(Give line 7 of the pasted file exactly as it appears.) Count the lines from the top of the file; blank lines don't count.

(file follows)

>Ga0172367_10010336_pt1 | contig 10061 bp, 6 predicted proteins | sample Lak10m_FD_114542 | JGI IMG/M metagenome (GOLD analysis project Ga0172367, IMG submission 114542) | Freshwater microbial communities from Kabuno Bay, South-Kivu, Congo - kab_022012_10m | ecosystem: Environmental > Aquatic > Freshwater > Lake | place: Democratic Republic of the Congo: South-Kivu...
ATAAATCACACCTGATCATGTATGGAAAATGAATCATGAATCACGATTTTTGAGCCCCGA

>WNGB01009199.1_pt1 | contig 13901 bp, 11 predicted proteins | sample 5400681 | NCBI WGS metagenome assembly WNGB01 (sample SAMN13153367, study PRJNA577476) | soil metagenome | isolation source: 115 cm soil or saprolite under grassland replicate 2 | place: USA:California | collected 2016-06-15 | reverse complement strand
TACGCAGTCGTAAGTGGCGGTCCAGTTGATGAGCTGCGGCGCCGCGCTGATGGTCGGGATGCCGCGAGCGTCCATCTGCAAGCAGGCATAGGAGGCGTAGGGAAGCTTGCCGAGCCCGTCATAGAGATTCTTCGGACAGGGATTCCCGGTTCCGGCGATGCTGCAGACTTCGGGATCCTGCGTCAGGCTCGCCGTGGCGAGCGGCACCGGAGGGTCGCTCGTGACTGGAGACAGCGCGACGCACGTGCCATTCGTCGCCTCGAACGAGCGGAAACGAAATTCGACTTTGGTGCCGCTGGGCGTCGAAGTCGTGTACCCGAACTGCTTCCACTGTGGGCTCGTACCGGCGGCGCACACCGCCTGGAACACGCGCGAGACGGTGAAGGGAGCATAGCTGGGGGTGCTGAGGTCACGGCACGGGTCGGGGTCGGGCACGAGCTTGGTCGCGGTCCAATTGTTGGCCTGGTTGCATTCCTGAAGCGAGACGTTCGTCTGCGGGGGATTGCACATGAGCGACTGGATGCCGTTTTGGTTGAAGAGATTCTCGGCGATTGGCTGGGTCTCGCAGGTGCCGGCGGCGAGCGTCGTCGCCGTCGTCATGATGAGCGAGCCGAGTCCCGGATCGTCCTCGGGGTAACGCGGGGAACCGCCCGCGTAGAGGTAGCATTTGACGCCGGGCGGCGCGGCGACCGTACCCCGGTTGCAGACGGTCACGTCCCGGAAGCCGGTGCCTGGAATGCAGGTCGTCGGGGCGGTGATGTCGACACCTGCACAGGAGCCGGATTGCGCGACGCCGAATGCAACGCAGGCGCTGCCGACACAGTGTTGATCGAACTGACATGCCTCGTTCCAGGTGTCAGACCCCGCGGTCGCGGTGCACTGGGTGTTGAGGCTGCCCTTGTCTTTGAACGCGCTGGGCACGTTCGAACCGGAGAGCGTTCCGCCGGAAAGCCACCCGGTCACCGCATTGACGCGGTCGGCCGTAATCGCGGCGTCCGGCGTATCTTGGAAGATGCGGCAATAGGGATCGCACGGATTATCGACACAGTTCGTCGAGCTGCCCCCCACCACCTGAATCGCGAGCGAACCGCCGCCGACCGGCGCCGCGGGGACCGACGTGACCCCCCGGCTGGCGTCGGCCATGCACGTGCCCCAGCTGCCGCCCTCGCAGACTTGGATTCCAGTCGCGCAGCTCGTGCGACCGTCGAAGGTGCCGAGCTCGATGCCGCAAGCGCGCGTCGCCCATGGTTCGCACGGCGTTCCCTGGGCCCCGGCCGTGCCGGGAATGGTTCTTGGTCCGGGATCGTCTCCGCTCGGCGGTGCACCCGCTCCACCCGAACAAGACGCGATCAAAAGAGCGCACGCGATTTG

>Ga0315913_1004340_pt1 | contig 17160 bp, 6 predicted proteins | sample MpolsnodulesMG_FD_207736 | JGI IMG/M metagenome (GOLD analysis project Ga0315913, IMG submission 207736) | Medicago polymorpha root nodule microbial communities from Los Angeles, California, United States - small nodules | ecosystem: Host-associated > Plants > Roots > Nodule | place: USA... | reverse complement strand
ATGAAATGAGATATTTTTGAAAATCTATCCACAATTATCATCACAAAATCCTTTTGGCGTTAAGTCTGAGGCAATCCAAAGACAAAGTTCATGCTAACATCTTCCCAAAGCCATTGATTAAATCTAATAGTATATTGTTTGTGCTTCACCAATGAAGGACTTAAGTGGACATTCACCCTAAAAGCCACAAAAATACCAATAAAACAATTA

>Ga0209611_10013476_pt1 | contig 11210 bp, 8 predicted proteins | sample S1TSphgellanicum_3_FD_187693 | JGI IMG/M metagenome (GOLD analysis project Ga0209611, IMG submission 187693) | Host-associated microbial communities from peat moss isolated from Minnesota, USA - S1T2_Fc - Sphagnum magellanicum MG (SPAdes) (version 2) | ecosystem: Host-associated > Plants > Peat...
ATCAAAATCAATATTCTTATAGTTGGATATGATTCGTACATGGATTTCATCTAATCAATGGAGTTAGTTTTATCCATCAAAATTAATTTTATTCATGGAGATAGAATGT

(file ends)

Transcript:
>Ga0209611_10013476_pt1 | contig 11210 bp, 8 predicted proteins | sample S1TSphgellanicum_3_FD_187693 | JGI IMG/M metagenome (GOLD analysis project Ga0209611, IMG submission 187693) | Host-associated microbial communities from peat moss isolated from Minnesota, USA - S1T2_Fc - Sphagnum magellanicum MG (SPAdes) (version 2) | ecosystem: Host-associated > Plants > Peat...